€250,000 asking price for 30 acres near Kilgarvan

For sale with Kenmare auctioneers DNG Timothy O’Sullivan, a 30-acre non-residential holding located just 7km from the busy Kerry market town/tourist destination is generating plenty of interest locally.

Good land will always be of interest to local farmers, and a smaller holding such as this one can be the answer to the prayers of those looking to extend their farms.

With a very reasonable asking price of €250,000 (or €9,000 per acre), this piece of land is in the size bracket that would typically have had an avalanche of offers this time two years ago. As things stand, the interest is certainly there, according to selling agent Tadhg O’Sullivan, but we are living in more caution-dominated times.

“There’s some good grassland in it,” says Tadhg of the property, situated about 6km west of Kilgarvan. With such a location between two lively towns, there is certainly a lot going for this property.

The setting is also an attractive one: an elevated south-facing setting with views over the Roughty Valley.

This valley is famous for a tradition of vintage car collecting; the local Roughty Valley Vintage Club is a well-known and active club.

Perhaps more famously still is the association with the name of the Healy-Rae family.

Within Kilgarvan itself, the Healy-Rae Park housing development bears the name of the highly successful political dynasty which reflects a somewhat rebellious local spirit.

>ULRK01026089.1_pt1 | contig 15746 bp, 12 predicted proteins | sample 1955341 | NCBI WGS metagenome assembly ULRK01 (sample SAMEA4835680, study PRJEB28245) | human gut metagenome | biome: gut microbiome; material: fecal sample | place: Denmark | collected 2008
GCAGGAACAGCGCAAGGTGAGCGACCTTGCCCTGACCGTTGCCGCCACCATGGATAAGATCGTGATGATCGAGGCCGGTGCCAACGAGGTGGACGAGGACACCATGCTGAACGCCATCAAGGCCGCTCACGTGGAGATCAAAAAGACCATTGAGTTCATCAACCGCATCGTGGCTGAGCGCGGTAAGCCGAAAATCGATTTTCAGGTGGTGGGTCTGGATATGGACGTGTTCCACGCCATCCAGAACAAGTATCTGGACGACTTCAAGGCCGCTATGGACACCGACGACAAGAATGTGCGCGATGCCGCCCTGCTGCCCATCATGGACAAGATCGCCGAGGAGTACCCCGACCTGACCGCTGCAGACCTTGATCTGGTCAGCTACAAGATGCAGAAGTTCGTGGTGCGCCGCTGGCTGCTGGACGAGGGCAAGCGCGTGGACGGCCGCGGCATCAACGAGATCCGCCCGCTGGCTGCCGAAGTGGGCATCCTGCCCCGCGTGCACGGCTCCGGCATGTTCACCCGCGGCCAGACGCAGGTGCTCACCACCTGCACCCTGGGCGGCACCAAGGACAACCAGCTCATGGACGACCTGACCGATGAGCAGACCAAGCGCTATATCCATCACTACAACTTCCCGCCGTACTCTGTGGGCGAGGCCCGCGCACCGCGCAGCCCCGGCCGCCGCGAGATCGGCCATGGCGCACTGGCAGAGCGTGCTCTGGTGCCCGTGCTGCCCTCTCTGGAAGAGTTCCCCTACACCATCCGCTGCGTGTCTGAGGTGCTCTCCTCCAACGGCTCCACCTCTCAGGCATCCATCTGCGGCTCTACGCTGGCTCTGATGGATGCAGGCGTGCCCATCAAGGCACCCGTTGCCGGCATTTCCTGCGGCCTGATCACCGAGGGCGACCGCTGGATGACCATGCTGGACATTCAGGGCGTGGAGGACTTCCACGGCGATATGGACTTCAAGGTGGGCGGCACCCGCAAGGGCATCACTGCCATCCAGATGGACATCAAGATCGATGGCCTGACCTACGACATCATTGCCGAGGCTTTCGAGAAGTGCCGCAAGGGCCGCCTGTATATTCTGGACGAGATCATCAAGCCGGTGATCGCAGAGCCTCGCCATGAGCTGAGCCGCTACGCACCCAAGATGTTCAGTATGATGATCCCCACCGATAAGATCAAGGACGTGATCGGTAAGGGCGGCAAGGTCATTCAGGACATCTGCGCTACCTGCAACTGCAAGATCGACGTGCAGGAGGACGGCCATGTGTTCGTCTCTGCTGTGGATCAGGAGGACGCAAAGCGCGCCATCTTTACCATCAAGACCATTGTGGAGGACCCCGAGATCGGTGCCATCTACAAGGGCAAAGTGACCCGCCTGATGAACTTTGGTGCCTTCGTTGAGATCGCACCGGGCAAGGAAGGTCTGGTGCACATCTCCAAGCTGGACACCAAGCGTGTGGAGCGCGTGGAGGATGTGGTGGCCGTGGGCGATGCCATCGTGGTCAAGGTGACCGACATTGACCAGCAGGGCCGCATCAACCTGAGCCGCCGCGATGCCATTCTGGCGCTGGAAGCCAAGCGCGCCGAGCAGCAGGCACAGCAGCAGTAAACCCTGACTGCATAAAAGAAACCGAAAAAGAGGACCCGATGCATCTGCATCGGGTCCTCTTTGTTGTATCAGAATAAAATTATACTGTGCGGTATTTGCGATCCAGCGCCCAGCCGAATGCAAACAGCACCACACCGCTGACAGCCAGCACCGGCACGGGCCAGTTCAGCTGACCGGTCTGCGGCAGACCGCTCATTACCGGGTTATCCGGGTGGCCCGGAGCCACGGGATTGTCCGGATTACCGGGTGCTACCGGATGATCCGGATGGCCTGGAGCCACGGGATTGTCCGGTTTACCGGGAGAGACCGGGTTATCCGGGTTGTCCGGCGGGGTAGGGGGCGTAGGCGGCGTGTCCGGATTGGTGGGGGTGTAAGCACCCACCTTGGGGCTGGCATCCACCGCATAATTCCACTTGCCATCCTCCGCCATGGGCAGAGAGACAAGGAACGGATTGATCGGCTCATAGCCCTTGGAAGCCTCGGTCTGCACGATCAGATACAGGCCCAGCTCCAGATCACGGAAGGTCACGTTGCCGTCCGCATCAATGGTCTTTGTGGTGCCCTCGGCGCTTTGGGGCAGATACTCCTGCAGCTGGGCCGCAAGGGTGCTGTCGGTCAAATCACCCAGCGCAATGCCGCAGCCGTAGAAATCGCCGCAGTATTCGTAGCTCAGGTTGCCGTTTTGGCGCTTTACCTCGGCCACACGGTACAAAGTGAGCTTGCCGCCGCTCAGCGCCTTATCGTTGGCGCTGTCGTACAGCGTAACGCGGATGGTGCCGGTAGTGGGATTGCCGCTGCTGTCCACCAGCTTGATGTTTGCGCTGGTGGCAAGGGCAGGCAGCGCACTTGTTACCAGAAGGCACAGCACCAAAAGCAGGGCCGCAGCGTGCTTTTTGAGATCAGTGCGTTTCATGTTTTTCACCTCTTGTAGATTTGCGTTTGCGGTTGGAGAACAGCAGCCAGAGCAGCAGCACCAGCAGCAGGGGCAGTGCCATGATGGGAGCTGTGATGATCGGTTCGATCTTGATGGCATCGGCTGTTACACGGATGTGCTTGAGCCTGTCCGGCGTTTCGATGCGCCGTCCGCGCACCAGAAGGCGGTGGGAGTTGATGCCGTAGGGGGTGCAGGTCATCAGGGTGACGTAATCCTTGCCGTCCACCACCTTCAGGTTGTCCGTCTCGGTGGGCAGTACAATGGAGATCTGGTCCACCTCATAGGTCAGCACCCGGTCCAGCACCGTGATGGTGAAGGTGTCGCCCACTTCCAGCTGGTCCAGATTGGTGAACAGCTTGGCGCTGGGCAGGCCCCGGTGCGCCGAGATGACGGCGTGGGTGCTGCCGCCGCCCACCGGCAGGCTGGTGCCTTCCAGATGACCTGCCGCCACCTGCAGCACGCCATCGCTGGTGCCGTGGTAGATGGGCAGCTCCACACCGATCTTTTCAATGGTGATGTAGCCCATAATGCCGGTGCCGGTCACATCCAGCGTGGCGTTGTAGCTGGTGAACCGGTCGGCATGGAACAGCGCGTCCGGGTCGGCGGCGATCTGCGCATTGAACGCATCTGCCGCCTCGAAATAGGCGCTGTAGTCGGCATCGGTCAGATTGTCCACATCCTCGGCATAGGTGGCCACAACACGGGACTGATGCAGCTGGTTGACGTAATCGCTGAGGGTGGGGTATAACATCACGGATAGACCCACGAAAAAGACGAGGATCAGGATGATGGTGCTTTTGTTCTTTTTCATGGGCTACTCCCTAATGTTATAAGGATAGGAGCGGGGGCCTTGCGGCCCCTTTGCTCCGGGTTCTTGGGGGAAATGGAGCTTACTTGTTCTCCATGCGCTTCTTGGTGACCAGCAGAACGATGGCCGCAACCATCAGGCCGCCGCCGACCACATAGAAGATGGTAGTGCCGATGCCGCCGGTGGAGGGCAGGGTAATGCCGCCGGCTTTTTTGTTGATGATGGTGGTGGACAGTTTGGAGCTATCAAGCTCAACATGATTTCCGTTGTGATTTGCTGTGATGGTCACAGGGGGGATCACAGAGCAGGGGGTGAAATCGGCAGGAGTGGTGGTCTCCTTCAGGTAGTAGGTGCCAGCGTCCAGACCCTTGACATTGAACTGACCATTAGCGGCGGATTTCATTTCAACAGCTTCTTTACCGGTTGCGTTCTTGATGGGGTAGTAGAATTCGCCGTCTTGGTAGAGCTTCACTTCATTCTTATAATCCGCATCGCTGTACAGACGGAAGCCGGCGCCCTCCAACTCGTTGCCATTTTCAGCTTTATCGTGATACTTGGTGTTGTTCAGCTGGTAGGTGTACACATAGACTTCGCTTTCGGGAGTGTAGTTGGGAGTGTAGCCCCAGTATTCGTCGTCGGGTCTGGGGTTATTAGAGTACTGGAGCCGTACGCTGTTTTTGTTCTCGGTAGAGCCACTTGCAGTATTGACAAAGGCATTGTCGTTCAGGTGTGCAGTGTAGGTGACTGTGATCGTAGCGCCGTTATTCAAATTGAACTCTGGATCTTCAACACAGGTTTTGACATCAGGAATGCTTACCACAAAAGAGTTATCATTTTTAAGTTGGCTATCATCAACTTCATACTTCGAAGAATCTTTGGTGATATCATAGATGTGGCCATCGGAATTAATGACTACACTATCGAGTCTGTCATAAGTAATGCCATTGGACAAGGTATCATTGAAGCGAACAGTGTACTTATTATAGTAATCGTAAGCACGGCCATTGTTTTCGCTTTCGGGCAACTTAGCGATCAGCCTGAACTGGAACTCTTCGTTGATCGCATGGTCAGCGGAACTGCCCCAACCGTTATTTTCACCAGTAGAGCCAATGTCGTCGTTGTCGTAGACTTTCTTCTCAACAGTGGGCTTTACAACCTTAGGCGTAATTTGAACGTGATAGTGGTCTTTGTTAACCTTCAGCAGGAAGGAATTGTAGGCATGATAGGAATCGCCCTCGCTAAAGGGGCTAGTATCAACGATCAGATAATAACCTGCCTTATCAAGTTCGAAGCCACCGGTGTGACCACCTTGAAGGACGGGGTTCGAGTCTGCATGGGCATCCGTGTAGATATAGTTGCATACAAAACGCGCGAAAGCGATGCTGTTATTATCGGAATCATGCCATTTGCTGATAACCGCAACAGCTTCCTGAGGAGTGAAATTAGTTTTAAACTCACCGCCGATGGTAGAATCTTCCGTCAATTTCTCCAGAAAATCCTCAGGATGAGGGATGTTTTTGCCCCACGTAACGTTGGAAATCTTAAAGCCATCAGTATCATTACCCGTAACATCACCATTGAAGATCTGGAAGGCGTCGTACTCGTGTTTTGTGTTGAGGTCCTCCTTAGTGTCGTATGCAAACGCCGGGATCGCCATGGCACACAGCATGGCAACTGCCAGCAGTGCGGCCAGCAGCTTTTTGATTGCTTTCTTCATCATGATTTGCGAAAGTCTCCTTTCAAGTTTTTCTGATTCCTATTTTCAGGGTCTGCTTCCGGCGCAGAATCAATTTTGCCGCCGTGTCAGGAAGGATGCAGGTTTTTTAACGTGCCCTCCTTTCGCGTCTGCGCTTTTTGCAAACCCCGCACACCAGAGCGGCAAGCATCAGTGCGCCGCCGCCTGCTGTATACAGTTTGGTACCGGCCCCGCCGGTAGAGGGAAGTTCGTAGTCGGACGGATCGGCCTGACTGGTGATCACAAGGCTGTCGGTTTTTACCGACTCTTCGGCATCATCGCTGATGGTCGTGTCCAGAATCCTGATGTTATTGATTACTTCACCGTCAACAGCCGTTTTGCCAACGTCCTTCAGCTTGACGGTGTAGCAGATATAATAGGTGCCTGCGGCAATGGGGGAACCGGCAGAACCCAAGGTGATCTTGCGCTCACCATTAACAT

It’s a spirit that goes all the way back to the 13th century, when Kilgarvan was the flashpoint of the Battle of Callan, in which the Norman overlords were defeated by their Gaelic tribal rivals, thus limiting the power of the Normans in Ireland for centuries thereafter.

Even the local “big house” was destroyed during the War of Independence, keeping in line with this strong tradition of resisting the status quo and the powers-that-be.

Kenmare, meanwhile, is one of the undisputed jewels on the Ring of Kerry.

A vibrant and pretty town, it is one of the most important market towns in the area.

It’s also one of the best in Ireland from a culinary point of view, with plenty of good-quality restaurants at multiple levels.

“The interest so far has been positive,” adds Tadhg, who says that there are no entitlements with the 30-acre farm.

Access is good, direct from a public road towards the end of a cul-de-sac. Another string to its bow is that the property includes a registered gravel quarry.


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